When we were children we were uprooted from the place we knew and moved far far far away from the friends who were family and up up into a new place, a village on the banks of a certain river that ebbs up and flows down so the waters move in two directions, a feature not lost on the Natives who called the river Muhheakantuck.
We lived not far from the River Muhheakantuk in a large yellow house. The house was different than the one we left behind in suburbia. It had no heat outside of a few rooms on the first floor. No running water most of the summer. And the backyard had been for generations been used as a private landfill so that there were parts of the ground that bounced from buried bed springs and places that went crunch crunch crunch as one walked atop rusting beer cans. Not to mention the broken glass. And the poison Ivy. And the weeds. And the house itself where the carpets and stink of the previous owners was not cleared out before we moved in. The wind and the ghosts and the mice all conspired to make very strange noises not just that first winter of discontent, but for years after.
While our green acre was a devastation of modern life and a home we lived in as squatters, it inspired my lifetime interest in environmentalism and perpetual misanthropic state since I could not imagine in my childish mind how people could just dump trash outside their door and live on top of it. So we kiddies took to rambling about, sneaking outside the confines of our crappy “yard” (much larger than that little lot we left behind in suburbia but less verdant and beloved than our inland empire) and we would sneak. Out past the first trash heap, the second one and across the glass-infested swamp. Through some woods and more woods until we came to a stream next to an apple orchard. The stream no more than a seasonal drainage, part natural, perhaps somewhat influenced by the generations of farmers dating all the way back to the Dutch and the estates.
The stream marked the boundary of the village property owners of Lefferts Corners where a collection of rotten houses and economically distressed families scratched the grounds and apparently dumped trash outside their doorsteps. The woods we sneaked upon were owned by a family that had their own children play in the woods from time to time – this was a long time ago when children could play on their own and not call their parents every few moments with an update or be part of some structured activity set intended to get Zoe and Xiamano into high school/early college so they can die fat, happy, on several trendy medications, and in an aroused state, as we all should so perish. We kiddos found a rope swing. Thinking back this was totally ridiculous. The stream was no more than a trickling smattering of manure and pesticides from the various fields and orchards, but it had a rope and we would swing and jump and play and frolic and….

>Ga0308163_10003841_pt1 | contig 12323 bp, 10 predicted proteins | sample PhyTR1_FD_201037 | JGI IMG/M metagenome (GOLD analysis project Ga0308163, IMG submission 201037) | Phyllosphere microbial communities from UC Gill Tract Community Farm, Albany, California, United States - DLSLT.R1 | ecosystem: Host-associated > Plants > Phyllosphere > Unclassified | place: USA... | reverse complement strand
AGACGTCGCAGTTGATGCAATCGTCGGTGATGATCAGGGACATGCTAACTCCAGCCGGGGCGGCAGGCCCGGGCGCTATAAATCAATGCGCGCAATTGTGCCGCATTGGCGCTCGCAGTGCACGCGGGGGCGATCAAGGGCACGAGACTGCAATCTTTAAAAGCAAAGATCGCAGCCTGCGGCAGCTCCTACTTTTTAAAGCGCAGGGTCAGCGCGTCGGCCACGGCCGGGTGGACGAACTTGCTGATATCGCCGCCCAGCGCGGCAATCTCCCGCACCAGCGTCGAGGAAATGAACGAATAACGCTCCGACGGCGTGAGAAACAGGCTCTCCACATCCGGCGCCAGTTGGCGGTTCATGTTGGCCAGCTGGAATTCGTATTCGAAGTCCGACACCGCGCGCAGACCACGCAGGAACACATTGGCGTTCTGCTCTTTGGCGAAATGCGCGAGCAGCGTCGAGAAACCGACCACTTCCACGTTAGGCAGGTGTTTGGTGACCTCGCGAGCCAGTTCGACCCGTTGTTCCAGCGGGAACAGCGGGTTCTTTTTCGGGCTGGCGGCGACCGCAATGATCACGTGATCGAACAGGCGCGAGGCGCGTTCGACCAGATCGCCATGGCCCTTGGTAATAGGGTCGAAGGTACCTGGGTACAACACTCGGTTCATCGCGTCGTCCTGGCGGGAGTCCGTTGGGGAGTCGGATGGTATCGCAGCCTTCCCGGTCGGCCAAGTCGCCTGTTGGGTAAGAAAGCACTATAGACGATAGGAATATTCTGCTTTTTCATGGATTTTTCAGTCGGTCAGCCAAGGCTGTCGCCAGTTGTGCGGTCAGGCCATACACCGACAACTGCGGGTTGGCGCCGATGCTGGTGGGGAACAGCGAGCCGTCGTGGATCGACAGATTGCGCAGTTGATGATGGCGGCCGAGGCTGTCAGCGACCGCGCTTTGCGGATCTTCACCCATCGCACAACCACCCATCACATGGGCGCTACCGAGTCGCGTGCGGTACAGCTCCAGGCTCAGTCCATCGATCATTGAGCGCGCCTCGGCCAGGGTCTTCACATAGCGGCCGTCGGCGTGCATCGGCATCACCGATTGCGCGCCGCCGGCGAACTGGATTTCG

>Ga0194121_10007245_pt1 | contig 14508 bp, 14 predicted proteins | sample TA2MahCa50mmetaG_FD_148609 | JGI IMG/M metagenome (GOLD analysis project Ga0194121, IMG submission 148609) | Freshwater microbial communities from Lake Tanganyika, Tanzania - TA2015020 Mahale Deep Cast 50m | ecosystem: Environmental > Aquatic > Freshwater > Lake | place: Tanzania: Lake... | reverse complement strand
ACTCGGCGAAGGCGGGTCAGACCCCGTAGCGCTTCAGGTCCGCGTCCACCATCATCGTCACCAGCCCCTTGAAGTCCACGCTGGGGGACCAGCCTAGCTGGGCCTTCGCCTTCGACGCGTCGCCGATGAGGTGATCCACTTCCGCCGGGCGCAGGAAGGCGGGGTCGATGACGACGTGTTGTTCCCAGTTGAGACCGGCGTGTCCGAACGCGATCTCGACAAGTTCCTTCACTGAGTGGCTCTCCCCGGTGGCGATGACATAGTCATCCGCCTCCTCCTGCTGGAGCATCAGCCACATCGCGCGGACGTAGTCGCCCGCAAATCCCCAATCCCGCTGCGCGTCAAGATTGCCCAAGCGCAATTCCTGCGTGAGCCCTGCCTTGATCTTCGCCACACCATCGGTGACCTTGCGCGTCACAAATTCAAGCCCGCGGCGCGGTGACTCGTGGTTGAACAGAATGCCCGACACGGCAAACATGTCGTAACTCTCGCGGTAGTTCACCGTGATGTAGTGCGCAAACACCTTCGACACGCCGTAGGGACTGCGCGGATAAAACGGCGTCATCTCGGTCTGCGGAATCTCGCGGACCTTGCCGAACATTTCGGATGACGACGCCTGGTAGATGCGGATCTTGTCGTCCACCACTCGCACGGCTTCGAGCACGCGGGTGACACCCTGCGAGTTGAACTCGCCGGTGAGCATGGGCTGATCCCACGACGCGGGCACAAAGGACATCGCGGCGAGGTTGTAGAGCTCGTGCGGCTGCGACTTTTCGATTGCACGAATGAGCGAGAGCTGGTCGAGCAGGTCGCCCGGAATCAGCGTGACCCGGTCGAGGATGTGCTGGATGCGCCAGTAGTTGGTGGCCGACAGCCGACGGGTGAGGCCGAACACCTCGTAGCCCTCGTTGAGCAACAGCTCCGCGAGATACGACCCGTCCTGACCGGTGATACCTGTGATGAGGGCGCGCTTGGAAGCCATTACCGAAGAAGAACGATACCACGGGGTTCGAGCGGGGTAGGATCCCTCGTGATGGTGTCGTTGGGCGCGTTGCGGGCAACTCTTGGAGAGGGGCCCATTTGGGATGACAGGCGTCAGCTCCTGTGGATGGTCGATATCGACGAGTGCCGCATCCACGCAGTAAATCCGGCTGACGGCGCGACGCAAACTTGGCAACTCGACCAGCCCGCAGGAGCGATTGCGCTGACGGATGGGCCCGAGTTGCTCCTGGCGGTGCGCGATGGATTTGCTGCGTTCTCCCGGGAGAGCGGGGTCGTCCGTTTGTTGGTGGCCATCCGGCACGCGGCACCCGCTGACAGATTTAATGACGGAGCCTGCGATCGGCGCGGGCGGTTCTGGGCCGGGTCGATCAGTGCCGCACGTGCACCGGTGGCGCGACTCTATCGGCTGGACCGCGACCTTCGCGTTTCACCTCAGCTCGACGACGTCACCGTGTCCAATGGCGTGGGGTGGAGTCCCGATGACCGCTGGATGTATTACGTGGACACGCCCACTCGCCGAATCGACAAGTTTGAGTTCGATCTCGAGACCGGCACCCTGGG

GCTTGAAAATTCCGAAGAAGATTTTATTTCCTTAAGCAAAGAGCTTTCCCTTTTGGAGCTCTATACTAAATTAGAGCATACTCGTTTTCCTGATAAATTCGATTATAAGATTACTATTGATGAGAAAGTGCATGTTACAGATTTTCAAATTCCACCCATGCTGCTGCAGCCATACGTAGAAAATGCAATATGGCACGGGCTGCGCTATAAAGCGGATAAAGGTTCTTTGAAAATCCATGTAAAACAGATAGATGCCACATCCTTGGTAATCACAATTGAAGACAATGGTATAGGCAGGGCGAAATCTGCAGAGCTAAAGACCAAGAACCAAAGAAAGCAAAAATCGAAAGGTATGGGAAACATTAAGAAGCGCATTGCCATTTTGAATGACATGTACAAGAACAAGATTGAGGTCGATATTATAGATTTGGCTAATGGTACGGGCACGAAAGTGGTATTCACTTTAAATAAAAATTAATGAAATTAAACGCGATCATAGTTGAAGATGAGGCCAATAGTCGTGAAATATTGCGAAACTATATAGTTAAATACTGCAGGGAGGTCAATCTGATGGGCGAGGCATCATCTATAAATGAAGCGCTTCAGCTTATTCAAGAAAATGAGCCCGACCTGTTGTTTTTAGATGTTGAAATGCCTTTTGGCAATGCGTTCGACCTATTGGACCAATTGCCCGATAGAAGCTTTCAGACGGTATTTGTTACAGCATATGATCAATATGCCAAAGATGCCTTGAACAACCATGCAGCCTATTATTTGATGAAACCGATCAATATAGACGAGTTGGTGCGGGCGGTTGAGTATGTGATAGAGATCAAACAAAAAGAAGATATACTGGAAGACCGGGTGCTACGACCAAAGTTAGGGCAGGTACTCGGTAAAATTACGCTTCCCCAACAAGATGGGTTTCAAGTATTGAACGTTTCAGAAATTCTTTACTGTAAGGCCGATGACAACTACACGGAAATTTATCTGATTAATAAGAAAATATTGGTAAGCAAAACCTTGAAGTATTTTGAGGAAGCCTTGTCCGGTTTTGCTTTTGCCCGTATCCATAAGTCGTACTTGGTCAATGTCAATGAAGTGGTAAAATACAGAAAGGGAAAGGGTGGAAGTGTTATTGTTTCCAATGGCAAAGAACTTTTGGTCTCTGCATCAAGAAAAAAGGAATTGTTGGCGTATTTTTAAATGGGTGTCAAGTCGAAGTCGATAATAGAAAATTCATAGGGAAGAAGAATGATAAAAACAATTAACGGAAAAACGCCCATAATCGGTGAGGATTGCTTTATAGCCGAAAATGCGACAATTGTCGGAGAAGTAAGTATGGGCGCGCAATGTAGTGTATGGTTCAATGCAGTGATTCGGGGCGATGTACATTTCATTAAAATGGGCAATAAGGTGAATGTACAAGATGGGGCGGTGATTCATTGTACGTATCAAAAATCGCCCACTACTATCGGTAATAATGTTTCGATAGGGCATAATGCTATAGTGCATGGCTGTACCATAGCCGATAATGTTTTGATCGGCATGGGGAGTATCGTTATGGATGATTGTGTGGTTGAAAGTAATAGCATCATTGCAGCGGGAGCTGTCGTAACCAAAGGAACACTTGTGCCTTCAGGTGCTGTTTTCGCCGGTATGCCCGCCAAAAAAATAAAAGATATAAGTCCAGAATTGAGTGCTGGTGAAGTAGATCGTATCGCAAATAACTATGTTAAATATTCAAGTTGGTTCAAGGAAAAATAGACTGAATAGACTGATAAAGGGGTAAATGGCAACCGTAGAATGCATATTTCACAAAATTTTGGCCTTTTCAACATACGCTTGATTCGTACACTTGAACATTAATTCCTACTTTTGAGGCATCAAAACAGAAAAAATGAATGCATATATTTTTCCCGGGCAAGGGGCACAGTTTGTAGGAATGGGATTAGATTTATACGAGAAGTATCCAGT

Wait… Someone’s coming.
Into the marsh. Into the woods. Melt into the rocks of the waters itself.
Since it was not our land and we did not belong there one bit.
We loved the stream and my brother and I drew maps to it. Made up little signs and places them about the woods naming various areas. We once built a bridge, a little structure we secreted into the forest and covered another trickle in the attempt to “freak out the other kids.” That was us then. Freaking out the village children by building faerie bridges and putting up strange signs.
We named the tricklet stream Apple Blossom Rock. Since, while we very inventive, sometimes you name the place after what it does, like a river that runs in both directions. There were apples, in the orchard, blossoms that filled the waters but once a year, and being in the country and nature… rocks. Lots of rocks. So much different than those sandy shores and grounds we had grown up so so long ago it makes my teeth hurt and ears grow longer.
And one day, we did not pay attention.
We were surprised not by the village home owner and their brood, but by a lady on horseback… The daughter of the Estate. On one side of Apple Blossom Rock was the village. On the other. The orchard and the estate of the Lady Martense.